376 tickets sold every minute during the first hour of BBC Proms booking
8 May, 2011
85,921 tickets sold in first day of booking shows that BBC Proms is as popular as ever
Booking for the BBC Proms 2011 opened yesterday (Saturday 7 May) and 85,921 tickets were sold within the first 12 hours. This is a 7.39% increase compared with last year, when 80,000 tickets were allocated during the first day (which included one extra hour of booking). 39,348 individual orders for tickets were processed, compared with 36,406 in 2010, showing that more people than ever are being enticed by the broad range of concerts on offer at the Proms.
71,808 tickets were sold online, while the remainder were purchased by music-lovers who used telephone or postal booking, or went to the Royal Albert Hall in person.
The introduction of a new, fairer and fully integrated live booking system in 2010 helped the BBC Proms secure record attendances across last year’s festival. In total 313,000 tickets were sold in 2010.
Roger Wright: Director, BBC Proms and Controller, BBC Radio 3, says:
“The Proms remain the world’s largest music festival and the demand for tickets on the first day of booking has been extremely high. We’re delighted that so many people have been able to get their tickets successfully and look forward to welcoming them to the Proms this summer. It’s worth reminding people that there are still tickets available for the vast majority of events and also encourage them to try for returns, come and Prom on the day, or listen and watch on the BBC.”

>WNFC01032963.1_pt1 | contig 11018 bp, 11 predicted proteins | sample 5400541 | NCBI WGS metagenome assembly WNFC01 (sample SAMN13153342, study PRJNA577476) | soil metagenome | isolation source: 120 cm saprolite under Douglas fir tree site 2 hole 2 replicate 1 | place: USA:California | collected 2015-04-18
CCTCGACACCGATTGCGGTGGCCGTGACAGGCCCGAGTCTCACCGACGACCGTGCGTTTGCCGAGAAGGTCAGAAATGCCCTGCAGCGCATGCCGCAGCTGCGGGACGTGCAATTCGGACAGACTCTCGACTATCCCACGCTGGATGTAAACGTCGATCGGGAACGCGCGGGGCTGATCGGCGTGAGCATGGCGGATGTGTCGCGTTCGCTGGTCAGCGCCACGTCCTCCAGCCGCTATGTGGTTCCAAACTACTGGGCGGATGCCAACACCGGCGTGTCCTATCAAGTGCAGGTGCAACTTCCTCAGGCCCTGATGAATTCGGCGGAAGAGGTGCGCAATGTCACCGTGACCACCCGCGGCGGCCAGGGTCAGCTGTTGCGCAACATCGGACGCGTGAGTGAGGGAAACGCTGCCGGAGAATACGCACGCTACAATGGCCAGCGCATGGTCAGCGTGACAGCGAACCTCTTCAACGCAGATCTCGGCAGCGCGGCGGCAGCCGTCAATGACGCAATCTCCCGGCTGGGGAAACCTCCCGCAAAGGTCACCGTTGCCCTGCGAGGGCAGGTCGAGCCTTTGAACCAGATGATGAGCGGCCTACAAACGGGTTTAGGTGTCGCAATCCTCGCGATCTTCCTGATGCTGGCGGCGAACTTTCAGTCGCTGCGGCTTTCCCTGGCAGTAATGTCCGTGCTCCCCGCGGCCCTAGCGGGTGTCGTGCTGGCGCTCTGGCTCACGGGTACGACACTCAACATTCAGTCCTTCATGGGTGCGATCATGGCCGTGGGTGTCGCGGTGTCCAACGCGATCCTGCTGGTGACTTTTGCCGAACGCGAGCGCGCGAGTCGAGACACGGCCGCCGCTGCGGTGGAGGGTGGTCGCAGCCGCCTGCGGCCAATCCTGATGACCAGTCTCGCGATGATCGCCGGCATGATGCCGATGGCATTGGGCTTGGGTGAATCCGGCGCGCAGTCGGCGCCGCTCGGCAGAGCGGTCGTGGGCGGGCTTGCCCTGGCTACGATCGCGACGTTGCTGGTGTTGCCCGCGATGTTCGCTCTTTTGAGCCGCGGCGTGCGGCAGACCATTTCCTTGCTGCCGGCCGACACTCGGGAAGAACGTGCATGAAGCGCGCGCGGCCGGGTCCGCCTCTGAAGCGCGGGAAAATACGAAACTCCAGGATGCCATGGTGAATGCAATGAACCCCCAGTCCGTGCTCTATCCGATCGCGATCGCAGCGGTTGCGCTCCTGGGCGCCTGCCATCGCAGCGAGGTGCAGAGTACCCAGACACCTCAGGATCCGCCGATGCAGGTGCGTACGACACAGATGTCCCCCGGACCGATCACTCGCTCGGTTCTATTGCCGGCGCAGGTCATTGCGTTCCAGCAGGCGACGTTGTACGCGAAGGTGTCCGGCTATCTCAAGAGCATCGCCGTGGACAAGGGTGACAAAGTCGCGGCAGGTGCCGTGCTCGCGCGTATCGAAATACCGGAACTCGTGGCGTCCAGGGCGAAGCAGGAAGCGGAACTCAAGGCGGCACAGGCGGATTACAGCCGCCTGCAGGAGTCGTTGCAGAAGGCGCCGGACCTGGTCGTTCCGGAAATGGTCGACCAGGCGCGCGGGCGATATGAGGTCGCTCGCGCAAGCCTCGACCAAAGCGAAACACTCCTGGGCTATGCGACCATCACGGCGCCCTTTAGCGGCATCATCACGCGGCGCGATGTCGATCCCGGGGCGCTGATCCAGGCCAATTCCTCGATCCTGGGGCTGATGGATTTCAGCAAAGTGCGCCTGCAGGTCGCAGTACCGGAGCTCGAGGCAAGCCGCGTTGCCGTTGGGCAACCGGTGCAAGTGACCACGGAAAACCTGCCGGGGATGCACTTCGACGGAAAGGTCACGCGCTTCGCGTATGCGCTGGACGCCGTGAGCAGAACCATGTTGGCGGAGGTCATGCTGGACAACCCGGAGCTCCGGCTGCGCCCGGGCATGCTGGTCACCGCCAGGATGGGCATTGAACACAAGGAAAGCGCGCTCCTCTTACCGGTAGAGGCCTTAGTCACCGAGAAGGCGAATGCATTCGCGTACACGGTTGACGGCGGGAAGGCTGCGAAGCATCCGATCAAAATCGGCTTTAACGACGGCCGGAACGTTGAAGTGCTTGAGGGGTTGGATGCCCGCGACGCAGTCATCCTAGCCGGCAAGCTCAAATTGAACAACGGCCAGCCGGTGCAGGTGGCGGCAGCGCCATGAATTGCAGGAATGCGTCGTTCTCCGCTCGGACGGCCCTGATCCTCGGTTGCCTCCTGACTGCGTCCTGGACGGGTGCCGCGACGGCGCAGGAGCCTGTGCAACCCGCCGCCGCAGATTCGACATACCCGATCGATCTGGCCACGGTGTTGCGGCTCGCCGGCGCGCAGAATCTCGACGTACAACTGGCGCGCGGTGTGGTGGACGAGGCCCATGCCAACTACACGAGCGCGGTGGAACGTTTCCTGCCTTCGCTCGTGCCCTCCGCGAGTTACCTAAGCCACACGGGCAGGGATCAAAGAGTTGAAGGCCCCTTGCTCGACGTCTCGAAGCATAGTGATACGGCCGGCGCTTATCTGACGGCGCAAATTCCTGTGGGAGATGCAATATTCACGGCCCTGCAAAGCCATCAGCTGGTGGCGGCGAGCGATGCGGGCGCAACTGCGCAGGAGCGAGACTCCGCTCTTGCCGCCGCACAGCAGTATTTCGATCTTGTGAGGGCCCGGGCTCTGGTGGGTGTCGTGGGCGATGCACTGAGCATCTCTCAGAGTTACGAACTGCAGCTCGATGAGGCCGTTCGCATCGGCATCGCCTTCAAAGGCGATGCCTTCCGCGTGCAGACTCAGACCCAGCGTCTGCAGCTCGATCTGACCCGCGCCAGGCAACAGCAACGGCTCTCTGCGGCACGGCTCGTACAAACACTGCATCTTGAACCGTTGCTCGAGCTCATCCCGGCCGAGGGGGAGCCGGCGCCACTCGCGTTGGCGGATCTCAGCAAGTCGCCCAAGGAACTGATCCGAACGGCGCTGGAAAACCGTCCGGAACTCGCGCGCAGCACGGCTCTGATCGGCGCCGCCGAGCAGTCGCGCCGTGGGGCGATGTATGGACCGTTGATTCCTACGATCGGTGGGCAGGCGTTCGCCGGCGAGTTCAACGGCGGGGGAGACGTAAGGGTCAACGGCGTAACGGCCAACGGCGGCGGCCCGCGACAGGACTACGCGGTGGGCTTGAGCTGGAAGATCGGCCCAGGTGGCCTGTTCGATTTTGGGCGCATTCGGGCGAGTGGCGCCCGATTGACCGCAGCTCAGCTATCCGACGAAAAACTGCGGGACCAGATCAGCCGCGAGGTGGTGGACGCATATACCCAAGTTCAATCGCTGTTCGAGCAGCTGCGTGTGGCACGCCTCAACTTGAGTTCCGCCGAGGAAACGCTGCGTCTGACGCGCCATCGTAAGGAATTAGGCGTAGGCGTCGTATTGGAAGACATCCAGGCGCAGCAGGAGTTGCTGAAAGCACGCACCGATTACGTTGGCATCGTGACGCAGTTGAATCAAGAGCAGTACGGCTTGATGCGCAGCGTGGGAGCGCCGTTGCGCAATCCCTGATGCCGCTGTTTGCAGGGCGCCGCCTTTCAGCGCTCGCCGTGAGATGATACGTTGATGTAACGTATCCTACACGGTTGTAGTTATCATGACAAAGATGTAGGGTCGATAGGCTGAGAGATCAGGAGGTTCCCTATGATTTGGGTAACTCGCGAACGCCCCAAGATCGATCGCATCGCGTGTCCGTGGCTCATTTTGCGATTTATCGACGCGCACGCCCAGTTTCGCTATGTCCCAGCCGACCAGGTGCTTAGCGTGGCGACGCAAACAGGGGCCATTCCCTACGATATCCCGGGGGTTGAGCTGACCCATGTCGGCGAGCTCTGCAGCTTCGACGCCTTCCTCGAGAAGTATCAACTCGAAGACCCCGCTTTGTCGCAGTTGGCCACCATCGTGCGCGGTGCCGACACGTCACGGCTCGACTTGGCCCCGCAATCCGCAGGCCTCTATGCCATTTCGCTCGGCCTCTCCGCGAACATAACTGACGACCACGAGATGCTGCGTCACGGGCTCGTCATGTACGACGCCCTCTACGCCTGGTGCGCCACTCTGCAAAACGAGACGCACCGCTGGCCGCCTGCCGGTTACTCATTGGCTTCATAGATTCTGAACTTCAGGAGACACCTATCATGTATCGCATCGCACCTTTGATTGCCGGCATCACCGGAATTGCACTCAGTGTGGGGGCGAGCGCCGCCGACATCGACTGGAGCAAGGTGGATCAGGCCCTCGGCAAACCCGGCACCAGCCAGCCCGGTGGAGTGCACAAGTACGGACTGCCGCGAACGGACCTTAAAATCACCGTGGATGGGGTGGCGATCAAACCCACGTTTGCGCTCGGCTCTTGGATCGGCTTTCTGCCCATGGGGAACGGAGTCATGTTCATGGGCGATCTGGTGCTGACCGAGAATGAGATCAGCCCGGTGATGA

All seated tickets for Gustavo Dudamel and the Simón Bolívar Symphony Orchestra (5 August) sold out within three hours, quickly followed by Verdi’s Requiem (24 July). Seated tickets for Havergal Brian’s gargantuan The Gothic Symphony (17 July) have also now sold out – though up to 1,400 £5 Promming tickets are released on the day of each concert. Tickets for the vast majority of other events are still available.
Jasper Hope, Chief Operating Officer, Royal Albert Hall said:
“After the incredible success of last year’s launch of the Hall’s online ticketing system for the BBC Proms, we are very pleased to see even more people this year having taken advantage of the opportunity to buy tickets on the first day. The Proms has always been about bringing the very best classical music to the widest number of people and we’re delighted to have proved not only our ability to host the festival but also to facilitate the enormous undertaking of ticketing it in such a fair way and to so many.”
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